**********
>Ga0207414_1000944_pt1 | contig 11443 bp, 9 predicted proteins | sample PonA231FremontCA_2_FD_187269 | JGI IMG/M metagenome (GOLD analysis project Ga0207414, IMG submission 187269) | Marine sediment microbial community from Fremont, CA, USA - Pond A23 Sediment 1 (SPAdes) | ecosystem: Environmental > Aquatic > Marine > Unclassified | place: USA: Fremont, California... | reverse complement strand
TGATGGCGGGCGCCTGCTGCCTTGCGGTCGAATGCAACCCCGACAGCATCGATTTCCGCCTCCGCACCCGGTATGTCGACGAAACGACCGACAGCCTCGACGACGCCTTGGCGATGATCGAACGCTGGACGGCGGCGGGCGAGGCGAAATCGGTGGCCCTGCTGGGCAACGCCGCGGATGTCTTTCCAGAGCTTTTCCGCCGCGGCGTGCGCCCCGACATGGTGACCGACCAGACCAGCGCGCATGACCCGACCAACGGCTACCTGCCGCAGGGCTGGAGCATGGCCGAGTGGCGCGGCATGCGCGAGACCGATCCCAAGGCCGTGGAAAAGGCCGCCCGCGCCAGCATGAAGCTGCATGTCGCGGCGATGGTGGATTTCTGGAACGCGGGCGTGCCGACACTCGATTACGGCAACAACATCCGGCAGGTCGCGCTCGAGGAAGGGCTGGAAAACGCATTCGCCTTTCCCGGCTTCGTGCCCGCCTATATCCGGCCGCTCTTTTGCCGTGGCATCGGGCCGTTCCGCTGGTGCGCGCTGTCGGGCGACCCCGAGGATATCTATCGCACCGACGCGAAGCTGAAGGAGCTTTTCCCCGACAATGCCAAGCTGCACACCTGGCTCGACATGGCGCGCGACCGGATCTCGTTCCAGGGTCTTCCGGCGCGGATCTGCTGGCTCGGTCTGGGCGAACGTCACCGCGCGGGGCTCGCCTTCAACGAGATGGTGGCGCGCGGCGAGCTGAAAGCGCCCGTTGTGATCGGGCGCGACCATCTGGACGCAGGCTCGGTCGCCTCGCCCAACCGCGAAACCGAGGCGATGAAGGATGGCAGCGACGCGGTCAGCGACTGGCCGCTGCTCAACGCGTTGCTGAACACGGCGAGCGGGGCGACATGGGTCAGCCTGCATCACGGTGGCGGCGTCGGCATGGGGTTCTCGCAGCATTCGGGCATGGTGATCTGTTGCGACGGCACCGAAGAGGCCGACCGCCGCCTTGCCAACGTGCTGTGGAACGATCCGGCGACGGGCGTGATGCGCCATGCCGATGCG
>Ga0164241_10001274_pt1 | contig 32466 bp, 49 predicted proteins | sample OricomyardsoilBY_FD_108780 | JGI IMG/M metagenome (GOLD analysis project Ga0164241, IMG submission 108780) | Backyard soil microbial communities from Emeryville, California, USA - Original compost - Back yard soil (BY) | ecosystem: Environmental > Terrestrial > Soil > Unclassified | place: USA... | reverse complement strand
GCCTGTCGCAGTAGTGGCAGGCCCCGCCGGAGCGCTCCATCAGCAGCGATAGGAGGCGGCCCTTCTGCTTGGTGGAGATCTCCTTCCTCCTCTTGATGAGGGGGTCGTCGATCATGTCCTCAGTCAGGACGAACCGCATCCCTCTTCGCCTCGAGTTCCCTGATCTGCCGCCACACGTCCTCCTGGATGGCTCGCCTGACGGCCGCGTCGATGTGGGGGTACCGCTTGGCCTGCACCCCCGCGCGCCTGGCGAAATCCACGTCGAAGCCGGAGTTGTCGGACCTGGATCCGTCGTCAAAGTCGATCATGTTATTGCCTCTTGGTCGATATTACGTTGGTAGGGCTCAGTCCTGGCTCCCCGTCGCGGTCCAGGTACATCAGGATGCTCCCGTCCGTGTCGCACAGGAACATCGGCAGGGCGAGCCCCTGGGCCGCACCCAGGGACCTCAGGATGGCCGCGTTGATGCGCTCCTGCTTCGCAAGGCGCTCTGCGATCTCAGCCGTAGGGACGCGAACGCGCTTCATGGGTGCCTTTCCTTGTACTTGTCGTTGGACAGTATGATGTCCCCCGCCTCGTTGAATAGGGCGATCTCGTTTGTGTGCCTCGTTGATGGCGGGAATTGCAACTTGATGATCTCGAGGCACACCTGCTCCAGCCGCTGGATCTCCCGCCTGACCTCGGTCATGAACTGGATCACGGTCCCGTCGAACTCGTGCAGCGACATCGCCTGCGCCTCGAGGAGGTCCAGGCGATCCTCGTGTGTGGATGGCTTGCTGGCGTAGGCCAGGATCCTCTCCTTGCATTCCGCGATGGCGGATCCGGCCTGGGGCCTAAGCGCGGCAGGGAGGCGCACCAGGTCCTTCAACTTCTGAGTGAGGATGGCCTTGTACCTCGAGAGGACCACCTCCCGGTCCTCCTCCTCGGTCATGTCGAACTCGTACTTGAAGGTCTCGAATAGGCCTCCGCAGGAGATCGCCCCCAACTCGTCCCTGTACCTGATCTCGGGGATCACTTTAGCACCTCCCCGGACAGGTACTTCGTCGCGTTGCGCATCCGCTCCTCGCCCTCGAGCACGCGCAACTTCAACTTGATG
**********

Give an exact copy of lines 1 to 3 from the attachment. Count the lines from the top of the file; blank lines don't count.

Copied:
>Ga0207414_1000944_pt1 | contig 11443 bp, 9 predicted proteins | sample PonA231FremontCA_2_FD_187269 | JGI IMG/M metagenome (GOLD analysis project Ga0207414, IMG submission 187269) | Marine sediment microbial community from Fremont, CA, USA - Pond A23 Sediment 1 (SPAdes) | ecosystem: Environmental > Aquatic > Marine > Unclassified | place: USA: Fremont, California... | reverse complement strand
TGATGGCGGGCGCCTGCTGCCTTGCGGTCGAATGCAACCCCGACAGCATCGATTTCCGCCTCCGCACCCGGTATGTCGACGAAACGACCGACAGCCTCGACGACGCCTTGGCGATGATCGAACGCTGGACGGCGGCGGGCGAGGCGAAATCGGTGGCCCTGCTGGGCAACGCCGCGGATGTCTTTCCAGAGCTTTTCCGCCGCGGCGTGCGCCCCGACATGGTGACCGACCAGACCAGCGCGCATGACCCGACCAACGGCTACCTGCCGCAGGGCTGGAGCATGGCCGAGTGGCGCGGCATGCGCGAGACCGATCCCAAGGCCGTGGAAAAGGCCGCCCGCGCCAGCATGAAGCTGCATGTCGCGGCGATGGTGGATTTCTGGAACGCGGGCGTGCCGACACTCGATTACGGCAACAACATCCGGCAGGTCGCGCTCGAGGAAGGGCTGGAAAACGCATTCGCCTTTCCCGGCTTCGTGCCCGCCTATATCCGGCCGCTCTTTTGCCGTGGCATCGGGCCGTTCCGCTGGTGCGCGCTGTCGGGCGACCCCGAGGATATCTATCGCACCGACGCGAAGCTGAAGGAGCTTTTCCCCGACAATGCCAAGCTGCACACCTGGCTCGACATGGCGCGCGACCGGATCTCGTTCCAGGGTCTTCCGGCGCGGATCTGCTGGCTCGGTCTGGGCGAACGTCACCGCGCGGGGCTCGCCTTCAACGAGATGGTGGCGCGCGGCGAGCTGAAAGCGCCCGTTGTGATCGGGCGCGACCATCTGGACGCAGGCTCGGTCGCCTCGCCCAACCGCGAAACCGAGGCGATGAAGGATGGCAGCGACGCGGTCAGCGACTGGCCGCTGCTCAACGCGTTGCTGAACACGGCGAGCGGGGCGACATGGGTCAGCCTGCATCACGGTGGCGGCGTCGGCATGGGGTTCTCGCAGCATTCGGGCATGGTGATCTGTTGCGACGGCACCGAAGAGGCCGACCGCCGCCTTGCCAACGTGCTGTGGAACGATCCGGCGACGGGCGTGATGCGCCATGCCGATGCG
>Ga0164241_10001274_pt1 | contig 32466 bp, 49 predicted proteins | sample OricomyardsoilBY_FD_108780 | JGI IMG/M metagenome (GOLD analysis project Ga0164241, IMG submission 108780) | Backyard soil microbial communities from Emeryville, California, USA - Original compost - Back yard soil (BY) | ecosystem: Environmental > Terrestrial > Soil > Unclassified | place: USA... | reverse complement strand